Lack of childcare during Mass or formation events was among the challenges parents identified at St. Joseph Parish in West Liberty. Parents at St. Alphonsus Parish feel like they are competing with their children’s attachment to technology and cell phones.

Participants at St. Mary of the Visitation and St. Patrick parishes in Ottumwa identified secularization, lack of a moral compass, lack of communication and ignorance of Catholic teaching among the challenges they face. All of the parishes identified social media as a challenge.

Strengths include activities that families do together (including vacations, mealtime and watching movies), the parents’ commitment to the Catholic faith, enjoyment of cross-cultural practices and prayer. Some common threads emerged among the parishes regarding each of the five questions but also some unique differences, such as faith-based traditions and cultural practices.  “We have Jesus in our hearts and that’s what we want to share,” a participant said during the gathering in Columbus Junction.

The parishes appreciated the opportunity to share their thoughts and concerns and look forward to the next step: choosing from one of numerous plans Rayas has developed based on the listening sessions, said Jennifer Praet, diocesan director of Stewardship.

Barb Arland-Fye
Sisters Marielos, Mara and Veronica pray before a gathering of participants at a listening session on passing on the Catholic faith to the next generation March 19 at St. Joseph Parish in Columbus Junction.

Valuable insights

Fr. Trevino

“It is a great opportunity for less affluent parishes in rural Iowa like mine to have an opportunity to help families in ways we couldn’t before,” said Father Guill­ermo Tre­vino, pastor of the Columbus Junction and West Liberty parishes.

Fr. Sia

“Family formation is a good way to move forward,” said Father Joseph Sia, pastor of the Ottumwa parishes and also St. Mary Magdalen in Bloomfield. His parishes in­clude Hispan­ics, Micro­nesians, Filip­inos and Africans, for whom the family unit is especially strong, he said. “I am grateful that we had this conversation. Since I’m relatively new to the parishes, this allowed me to hear various perspectives and ideas, which I hope can guide me in being a more compassionate and effective pastor.”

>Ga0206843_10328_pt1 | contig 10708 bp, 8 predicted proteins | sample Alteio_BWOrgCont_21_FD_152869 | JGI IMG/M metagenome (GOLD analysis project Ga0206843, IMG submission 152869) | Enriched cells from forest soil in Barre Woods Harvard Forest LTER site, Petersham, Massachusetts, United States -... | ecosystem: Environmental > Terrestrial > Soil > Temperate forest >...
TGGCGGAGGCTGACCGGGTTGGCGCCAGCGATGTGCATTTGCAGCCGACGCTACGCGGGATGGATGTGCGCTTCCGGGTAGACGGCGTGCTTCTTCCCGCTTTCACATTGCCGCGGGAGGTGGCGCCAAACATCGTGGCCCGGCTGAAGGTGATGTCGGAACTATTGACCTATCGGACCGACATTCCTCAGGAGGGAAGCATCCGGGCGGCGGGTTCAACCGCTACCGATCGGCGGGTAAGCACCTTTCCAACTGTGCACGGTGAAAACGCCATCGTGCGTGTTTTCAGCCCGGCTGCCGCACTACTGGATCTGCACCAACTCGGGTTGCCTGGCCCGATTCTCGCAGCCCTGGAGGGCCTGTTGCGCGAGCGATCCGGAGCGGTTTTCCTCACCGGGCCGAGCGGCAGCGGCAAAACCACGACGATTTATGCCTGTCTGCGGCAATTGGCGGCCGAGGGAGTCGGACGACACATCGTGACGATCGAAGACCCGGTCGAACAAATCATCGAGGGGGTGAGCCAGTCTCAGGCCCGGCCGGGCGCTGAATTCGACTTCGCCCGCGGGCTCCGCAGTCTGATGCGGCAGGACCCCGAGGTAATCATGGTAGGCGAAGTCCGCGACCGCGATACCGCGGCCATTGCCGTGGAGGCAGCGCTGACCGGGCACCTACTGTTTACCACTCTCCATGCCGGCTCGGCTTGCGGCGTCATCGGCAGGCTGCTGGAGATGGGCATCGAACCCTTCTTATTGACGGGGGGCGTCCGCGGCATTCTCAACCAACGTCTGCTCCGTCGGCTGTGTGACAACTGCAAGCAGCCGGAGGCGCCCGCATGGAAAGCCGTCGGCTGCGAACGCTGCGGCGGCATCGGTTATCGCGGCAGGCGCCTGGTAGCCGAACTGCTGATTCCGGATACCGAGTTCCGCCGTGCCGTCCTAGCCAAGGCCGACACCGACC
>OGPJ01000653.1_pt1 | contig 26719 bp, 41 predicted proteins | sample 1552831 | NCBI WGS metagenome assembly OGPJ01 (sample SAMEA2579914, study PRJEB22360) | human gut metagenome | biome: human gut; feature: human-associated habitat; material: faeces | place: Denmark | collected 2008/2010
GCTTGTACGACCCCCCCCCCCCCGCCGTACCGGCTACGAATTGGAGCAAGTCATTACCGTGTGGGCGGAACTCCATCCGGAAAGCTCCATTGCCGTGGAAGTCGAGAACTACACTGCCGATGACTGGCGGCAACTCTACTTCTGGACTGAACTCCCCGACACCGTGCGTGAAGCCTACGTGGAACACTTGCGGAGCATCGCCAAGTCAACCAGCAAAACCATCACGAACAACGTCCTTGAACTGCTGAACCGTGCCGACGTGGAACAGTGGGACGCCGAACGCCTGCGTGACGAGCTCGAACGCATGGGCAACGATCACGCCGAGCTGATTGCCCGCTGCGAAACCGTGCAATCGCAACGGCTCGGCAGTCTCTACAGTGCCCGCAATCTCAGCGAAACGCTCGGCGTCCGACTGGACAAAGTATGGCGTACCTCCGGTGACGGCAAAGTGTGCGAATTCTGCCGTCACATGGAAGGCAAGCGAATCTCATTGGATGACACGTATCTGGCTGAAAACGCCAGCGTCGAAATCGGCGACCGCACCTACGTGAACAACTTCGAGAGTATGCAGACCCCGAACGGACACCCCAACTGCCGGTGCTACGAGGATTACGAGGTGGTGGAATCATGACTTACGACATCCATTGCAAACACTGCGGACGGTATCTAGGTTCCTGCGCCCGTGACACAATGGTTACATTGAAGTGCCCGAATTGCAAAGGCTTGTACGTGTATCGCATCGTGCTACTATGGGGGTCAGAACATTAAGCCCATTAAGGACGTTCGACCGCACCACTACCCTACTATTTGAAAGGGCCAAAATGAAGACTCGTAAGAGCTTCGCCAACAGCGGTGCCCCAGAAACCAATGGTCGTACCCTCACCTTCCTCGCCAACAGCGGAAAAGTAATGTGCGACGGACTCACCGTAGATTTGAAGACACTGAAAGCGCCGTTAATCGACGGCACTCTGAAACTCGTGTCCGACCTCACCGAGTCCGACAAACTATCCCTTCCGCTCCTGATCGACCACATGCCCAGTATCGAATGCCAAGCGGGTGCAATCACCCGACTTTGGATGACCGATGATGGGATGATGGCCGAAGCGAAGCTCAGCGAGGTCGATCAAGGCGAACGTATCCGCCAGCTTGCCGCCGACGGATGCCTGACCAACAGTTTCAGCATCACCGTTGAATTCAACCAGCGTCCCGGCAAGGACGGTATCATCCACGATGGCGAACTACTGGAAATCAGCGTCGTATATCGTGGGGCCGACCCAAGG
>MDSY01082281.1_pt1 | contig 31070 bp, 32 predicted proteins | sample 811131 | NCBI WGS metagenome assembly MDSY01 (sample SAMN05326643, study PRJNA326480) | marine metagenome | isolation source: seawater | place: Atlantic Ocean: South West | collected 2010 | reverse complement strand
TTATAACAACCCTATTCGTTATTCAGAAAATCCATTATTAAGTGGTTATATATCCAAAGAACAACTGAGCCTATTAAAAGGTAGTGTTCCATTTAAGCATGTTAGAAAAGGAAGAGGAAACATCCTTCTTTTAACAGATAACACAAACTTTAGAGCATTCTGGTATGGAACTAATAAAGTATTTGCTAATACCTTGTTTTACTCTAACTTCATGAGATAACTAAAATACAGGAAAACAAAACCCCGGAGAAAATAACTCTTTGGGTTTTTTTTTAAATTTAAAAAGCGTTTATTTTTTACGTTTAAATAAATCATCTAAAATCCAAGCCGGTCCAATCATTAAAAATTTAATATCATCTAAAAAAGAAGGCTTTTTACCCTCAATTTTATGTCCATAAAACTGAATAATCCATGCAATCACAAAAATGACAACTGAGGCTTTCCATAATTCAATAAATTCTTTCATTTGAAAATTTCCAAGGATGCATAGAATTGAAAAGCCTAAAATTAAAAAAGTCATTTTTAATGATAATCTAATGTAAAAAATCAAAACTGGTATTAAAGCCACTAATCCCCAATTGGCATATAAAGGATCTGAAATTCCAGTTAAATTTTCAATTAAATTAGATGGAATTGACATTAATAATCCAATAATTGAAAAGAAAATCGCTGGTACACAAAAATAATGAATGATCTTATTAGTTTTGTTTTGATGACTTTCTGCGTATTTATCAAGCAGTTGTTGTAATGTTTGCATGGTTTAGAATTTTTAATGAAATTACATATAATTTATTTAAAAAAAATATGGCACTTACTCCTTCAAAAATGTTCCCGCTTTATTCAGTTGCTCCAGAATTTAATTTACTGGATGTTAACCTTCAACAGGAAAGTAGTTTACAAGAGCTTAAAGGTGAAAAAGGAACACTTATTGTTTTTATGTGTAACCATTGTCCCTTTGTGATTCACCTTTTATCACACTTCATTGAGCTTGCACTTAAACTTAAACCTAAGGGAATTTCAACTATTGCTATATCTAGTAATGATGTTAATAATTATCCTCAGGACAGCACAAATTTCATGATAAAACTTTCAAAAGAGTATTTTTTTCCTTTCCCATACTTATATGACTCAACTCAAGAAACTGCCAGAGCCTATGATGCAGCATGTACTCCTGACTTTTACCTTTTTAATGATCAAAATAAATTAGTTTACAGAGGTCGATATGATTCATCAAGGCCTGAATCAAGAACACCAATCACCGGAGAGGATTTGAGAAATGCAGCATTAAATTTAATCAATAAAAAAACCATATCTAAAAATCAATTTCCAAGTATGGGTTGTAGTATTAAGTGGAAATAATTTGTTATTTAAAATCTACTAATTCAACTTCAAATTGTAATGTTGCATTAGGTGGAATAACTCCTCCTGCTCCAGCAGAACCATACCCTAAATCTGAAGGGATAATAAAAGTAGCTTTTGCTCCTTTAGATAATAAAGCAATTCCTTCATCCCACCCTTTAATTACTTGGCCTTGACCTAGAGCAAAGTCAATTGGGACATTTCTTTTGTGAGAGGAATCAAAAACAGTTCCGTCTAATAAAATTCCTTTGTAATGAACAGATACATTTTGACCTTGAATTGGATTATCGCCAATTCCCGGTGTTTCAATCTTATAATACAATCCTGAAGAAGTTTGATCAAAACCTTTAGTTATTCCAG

Trevor Pullinger, diocesan director of Faith Formation and coordinator of Catechesis, attended all five listening sessions and came away energized by making connections with the six parishes in a new way. “Meeting the families in their parishes was important to me and also the collaboration with the Multicultural Ministry Office,” he said. “In a number of the parishes the cross-cultural exchange be­tween the people was incredible.” They realize that many of their concerns are similar — and universal. At the same time, “each culture has its own unique gifts to share with each other.”

Selection for grant participation

All parishes in the Diocese of Davenport were invited to submit applications to participate in the Catholic Extension Christian Parenting and Caregiving Initiative — Formation for the Next Generation. Six parishes were chosen from among those who applied, said Jennifer Praet, diocesan director of Stewardship. “This cohort in the Diocese of Davenport is both the first and the largest in this initiative.”